In light of this awareness, the 11th Hour Project now views its anti-fracking work through a human rights lens. In New York, our work focuses on preserving the dignity of New Yorkers in a frack-free state. Through these efforts, 11th Hour Project has supported the state-wide movement to ban fracking. So far, the campaign has resulted in over a four-year delay on the practice in the state that continues today. There is an opportunity to set a precedent in New York that demonstrates that fracking is not inevitable across the country, and to protect the long-term economic and public health of New Yorkers. There is also a focus in the state to empower local governments to ban fracking in their own municipality. Currently, over 50 towns in New York have banned fracking locally, 102 towns have passed a moratorium and many others are working towards these goals.

Similarly, in Pennsylvania, we orient our work towards access to justice for Pennsylvanians harassed by the natural gas industry. Many of the efforts currently focus on empowering local community members to share their stories around how they have been harmed by industry and to seek justice. There is also a growing effort to mitigate the harm caused, by providing public health tools and expertise.

The 11th Hour Project altered its characterization of our anti-fracking work because in addition to fulfilling our mission, it broadens the base of support for the anti-fracking movement at a critical time. Communities in the United States and abroad are facing decisions with far-reaching consequences on the future of fracking every day. Philanthropy’s stake in the fracking debate is deep because the scope of fracking’s impact is so wide. By applying a range of lenses, whether it is a human rights, conservation, health or other approach, funders break down arbitrary silos and offer their counterparts in the field a stronger, more cohesive ally.

What Funders Can Do
The issues related to fracking are complex and there are multiple entry points for human rights funders to engage. Issues of concern surrounding fracking for human rights-focused funders include: access to clean water, fracking’s contribution to water scarcity, impact of gas-related legislation on civil rights and property rights, effects of gas development on equity and climate justice in developing countries, and rights and treatment of largely transient work forces. While initial philanthropic support on fracking has mostly been focused in the United States, interest in fracking beyond U.S. borders is growing.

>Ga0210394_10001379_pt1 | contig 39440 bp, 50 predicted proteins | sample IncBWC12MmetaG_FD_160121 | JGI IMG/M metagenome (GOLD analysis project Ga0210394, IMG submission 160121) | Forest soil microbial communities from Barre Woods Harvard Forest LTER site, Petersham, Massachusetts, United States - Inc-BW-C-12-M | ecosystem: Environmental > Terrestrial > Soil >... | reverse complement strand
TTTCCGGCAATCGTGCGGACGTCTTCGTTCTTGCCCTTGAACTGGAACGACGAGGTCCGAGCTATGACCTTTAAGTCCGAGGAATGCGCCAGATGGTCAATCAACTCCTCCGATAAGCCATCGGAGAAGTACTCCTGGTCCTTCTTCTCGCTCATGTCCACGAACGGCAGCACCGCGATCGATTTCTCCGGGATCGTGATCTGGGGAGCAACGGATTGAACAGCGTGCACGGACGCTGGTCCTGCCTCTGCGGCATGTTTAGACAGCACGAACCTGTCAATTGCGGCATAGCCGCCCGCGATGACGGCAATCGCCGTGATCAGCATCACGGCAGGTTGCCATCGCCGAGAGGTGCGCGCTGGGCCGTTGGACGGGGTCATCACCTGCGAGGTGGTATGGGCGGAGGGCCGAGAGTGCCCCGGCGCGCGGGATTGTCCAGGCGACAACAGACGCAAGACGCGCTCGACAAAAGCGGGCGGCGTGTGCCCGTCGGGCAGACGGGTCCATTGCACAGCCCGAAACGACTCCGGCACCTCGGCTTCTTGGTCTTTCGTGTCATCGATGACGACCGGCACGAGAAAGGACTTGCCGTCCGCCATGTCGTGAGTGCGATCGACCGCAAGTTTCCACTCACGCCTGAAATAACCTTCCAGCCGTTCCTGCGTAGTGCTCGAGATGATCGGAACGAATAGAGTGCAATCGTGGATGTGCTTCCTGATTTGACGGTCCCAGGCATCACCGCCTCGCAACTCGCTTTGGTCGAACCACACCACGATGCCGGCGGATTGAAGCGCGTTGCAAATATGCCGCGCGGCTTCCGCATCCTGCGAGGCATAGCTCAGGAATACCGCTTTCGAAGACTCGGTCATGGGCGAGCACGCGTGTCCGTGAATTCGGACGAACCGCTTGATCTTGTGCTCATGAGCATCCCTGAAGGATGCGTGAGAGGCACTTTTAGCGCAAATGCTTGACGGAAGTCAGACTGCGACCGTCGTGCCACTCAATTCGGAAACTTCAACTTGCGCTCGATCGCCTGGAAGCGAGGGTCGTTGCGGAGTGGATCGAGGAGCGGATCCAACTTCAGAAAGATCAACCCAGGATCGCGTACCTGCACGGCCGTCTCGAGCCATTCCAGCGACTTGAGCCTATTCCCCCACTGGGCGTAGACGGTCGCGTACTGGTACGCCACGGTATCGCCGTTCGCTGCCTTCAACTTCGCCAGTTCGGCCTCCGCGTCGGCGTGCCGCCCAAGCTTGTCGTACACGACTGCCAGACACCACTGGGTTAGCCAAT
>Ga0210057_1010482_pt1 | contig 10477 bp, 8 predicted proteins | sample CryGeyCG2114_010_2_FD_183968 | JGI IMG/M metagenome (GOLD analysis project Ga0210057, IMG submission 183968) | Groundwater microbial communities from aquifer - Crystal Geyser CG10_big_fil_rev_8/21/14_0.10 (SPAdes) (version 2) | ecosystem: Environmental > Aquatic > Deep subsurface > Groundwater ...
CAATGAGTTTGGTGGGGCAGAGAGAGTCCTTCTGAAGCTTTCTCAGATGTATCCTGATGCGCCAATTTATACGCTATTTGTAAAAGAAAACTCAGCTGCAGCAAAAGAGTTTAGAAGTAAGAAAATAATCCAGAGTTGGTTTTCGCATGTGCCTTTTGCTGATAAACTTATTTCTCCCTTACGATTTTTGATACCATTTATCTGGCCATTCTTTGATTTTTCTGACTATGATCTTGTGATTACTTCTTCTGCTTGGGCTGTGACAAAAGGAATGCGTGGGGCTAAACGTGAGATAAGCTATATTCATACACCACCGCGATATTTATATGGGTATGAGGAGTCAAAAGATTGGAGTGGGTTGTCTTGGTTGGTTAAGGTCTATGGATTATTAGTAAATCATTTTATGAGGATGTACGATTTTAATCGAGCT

Most foundations doing work domestically or internationally have approached fracking with a geographic or issue focus. From there, funders have invested in different strategies depending on the legal status of fracking in their target area. Common strategic methods for funders focused on places with existing fracking operations or those with potential fracking operations include:

  • Research and monitoring: Funding research on and monitoring of social impact, groundwater contamination, and air quality.
  • Public education and advocacy: Funding awareness-raising efforts to help communities understand impact, resources, and protections.
  • Media and communications: Supporting communications strategies and media campaigns to educate and build awareness.
  • Policy and legislation: Funding groups to petition for state amendments that limit or ban fracking and mitigate negative effects.
  • Immediate needs and crisis invention: Providing support for communities facing immediate consequences of fracking.

Funders sharing concerns about public health, environmental, and community impacts of fracking are learning and working together through a Health and Environmental Funders Network (HEFN) working group. The HEFN working group on fracking has connected with other affinity group colleagues as well, to share information, discuss strategies, explore collaborative interests, and work together for stronger collective impact.

Additional resources:

For more information on fracking, contact Lauren Davis at lauren@11thhourproject.org